Those are only two examples but no matter who you are – you probably need a website. It doesn't have to be super complex but the power of having your own corner of the web, branded specifically for you, really can't be overestimated.

+ check out my website here +

+ SOCIAL MEDIA

Once you have a website, the next thing you need to start thinking about is social media. While having a website is really a must because it serves as a hub where you can direct all current and future clients, the reality is that most people spend the majority of their time on social media. So if you truly want to succeed as a brand? You have to be on social media.

Here's the problem – there are countless social media platforms out there. How do you choose which platform to be present on (or do you try to have them all)??

Here's my advice – pick two platforms that best fit your client demographic and then own those two platforms. One may be your primary and that's okay, but be consistent on each...and let the other ones slide.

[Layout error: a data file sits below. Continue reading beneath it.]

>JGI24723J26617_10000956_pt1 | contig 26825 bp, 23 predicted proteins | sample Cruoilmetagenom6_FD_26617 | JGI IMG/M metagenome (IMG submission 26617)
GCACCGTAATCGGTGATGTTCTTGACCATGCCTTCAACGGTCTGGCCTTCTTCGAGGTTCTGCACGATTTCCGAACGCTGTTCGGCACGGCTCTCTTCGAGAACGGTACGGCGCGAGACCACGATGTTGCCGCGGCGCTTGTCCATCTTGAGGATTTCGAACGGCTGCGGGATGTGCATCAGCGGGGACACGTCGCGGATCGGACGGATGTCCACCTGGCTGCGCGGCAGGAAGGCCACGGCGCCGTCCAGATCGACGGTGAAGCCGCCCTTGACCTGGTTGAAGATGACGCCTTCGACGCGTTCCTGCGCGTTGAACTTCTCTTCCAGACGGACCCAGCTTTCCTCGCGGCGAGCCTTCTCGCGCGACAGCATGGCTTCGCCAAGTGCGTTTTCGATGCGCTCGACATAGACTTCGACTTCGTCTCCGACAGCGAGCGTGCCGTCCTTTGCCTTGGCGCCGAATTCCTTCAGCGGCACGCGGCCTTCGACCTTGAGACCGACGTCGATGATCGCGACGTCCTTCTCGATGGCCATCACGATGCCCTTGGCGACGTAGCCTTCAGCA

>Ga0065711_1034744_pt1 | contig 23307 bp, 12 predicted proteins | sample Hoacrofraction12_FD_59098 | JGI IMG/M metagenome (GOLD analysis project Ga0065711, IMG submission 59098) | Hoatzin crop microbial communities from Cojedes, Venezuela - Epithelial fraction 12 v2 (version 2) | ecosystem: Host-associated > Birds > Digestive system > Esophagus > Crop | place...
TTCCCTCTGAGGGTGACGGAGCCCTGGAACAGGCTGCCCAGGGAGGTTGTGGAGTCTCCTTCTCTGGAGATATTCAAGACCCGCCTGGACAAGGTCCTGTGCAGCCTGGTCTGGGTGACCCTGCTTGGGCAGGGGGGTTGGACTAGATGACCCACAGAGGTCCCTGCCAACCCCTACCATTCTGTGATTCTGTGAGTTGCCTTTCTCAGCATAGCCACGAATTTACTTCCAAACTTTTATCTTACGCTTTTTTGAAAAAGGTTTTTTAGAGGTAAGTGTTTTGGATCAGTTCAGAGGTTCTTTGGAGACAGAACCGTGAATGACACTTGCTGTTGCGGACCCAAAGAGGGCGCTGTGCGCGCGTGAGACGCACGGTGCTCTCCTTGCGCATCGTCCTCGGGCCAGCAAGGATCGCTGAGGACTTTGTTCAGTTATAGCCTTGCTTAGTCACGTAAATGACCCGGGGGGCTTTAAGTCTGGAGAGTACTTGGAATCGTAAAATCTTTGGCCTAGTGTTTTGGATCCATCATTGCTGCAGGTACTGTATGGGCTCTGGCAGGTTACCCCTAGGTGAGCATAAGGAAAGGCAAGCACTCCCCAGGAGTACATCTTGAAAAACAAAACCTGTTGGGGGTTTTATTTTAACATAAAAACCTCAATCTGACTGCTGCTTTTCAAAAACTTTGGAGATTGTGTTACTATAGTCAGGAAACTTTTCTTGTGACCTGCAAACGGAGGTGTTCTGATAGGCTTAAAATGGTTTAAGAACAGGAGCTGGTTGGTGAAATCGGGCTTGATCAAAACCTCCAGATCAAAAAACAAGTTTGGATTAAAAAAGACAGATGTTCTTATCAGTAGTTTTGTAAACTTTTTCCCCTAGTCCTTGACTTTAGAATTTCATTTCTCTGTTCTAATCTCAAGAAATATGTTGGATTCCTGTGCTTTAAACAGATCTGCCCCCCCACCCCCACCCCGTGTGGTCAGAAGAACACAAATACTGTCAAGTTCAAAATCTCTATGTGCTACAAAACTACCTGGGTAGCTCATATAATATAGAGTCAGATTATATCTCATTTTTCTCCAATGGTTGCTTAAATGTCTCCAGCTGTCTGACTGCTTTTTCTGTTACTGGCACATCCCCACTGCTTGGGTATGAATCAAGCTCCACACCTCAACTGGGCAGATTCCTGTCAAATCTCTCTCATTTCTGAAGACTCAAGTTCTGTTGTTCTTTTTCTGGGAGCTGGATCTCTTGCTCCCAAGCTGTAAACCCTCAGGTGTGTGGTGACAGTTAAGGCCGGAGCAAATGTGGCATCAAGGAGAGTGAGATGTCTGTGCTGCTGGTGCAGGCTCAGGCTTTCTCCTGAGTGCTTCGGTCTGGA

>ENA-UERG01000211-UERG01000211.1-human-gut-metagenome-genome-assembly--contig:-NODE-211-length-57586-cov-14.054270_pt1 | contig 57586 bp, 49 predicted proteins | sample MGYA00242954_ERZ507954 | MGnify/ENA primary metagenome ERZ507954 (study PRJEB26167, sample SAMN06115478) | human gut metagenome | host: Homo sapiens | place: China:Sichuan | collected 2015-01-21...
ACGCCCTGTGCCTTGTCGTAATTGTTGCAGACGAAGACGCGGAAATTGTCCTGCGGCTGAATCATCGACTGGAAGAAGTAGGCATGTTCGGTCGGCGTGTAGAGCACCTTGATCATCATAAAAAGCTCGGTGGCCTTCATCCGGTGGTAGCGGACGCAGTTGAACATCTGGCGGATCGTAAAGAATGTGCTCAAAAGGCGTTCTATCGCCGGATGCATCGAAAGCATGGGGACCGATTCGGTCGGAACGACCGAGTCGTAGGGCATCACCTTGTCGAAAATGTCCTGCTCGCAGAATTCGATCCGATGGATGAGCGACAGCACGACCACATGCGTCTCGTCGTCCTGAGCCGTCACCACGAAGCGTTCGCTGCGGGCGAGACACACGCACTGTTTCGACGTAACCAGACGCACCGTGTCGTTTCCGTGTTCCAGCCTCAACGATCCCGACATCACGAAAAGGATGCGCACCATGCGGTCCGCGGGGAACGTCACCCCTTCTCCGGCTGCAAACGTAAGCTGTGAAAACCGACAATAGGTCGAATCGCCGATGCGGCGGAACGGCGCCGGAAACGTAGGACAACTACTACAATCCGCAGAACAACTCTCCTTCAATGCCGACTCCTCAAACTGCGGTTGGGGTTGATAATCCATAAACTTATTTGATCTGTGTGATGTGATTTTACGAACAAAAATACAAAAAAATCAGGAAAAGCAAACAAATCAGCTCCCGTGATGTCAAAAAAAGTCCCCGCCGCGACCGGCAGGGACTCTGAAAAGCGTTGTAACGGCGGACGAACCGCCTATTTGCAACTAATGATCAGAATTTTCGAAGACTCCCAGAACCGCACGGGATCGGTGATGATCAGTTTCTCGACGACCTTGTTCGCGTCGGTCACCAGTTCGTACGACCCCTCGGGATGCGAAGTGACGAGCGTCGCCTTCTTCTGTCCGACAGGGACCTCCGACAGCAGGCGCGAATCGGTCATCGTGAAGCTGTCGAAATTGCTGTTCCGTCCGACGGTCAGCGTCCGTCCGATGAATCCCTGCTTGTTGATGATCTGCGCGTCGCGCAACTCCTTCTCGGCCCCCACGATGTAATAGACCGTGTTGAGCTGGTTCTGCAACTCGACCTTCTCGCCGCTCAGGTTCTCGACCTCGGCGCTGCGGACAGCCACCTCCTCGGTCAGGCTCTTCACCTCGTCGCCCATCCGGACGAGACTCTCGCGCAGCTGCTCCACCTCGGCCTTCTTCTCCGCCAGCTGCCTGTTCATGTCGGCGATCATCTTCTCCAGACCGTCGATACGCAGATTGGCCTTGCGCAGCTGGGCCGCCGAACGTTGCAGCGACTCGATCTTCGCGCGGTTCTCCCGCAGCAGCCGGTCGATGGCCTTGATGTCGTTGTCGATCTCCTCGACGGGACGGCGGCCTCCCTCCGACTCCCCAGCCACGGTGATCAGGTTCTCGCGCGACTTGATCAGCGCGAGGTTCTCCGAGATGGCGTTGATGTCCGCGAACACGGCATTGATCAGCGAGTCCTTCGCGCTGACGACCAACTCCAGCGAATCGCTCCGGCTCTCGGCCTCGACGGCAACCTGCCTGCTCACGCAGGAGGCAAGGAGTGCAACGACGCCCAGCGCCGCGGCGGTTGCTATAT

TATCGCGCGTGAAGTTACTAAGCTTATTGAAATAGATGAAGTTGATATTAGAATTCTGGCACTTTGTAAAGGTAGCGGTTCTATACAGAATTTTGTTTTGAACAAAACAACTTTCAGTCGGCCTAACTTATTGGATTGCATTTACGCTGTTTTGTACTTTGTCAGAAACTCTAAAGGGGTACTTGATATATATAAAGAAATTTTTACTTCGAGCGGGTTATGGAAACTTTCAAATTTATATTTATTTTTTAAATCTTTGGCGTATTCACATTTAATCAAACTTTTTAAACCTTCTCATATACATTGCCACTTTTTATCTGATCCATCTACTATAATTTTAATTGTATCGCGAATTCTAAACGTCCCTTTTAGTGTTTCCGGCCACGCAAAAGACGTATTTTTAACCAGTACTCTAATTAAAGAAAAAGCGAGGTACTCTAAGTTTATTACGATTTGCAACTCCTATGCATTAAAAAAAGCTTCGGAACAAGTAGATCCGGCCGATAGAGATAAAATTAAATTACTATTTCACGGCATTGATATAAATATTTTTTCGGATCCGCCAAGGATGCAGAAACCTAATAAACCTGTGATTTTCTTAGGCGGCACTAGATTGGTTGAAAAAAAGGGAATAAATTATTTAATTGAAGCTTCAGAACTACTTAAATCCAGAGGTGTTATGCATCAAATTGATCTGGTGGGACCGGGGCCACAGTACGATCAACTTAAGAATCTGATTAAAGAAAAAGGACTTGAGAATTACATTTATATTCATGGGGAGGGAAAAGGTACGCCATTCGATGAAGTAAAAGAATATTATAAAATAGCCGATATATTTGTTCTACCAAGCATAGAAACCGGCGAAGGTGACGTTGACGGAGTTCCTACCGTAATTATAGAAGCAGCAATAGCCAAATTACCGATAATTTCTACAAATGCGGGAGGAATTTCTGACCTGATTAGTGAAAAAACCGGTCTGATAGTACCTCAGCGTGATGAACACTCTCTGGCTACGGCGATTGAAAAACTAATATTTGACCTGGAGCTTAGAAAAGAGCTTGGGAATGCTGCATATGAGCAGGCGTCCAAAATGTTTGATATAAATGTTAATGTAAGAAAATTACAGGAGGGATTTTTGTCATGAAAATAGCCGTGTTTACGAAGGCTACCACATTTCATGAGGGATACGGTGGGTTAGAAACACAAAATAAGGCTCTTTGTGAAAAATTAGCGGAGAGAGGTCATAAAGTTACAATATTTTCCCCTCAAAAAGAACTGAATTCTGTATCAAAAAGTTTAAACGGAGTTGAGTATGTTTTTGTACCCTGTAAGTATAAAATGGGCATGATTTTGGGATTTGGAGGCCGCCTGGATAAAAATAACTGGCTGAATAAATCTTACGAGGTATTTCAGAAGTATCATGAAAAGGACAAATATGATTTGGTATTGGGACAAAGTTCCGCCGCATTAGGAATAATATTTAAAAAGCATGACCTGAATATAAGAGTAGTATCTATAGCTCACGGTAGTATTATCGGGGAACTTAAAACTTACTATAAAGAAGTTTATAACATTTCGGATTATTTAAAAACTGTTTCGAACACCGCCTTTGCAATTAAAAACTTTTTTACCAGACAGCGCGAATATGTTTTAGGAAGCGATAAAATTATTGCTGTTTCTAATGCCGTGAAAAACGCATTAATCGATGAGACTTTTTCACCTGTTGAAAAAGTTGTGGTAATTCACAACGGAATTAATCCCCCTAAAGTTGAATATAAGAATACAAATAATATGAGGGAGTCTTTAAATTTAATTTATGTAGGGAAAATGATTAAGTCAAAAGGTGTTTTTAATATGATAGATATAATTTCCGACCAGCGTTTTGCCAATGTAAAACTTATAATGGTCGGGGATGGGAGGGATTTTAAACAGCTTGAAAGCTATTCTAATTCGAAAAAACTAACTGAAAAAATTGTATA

For me, I'm a photographer who loves telling stories so Instagram is an easy choice as my primary account. But the power of Facebook really can't be overstated and the majority of social media users have a Facebook account so I'm at least present and active there as well.

Find a platform that you can get on board with and fits your brand – and own it!

+ my Instagram +
+ my Facebook +

+ LOGO

Should you have a logo? What should it look like? Where do you use it? How frequently should it appear in your branding? These are all great questions and I frequently have conversations with creatives about logo use – and here's my opinion.

HAVING A LOGO IS GREAT.
HAVING CONSISTENT BRANDING IS BETTER.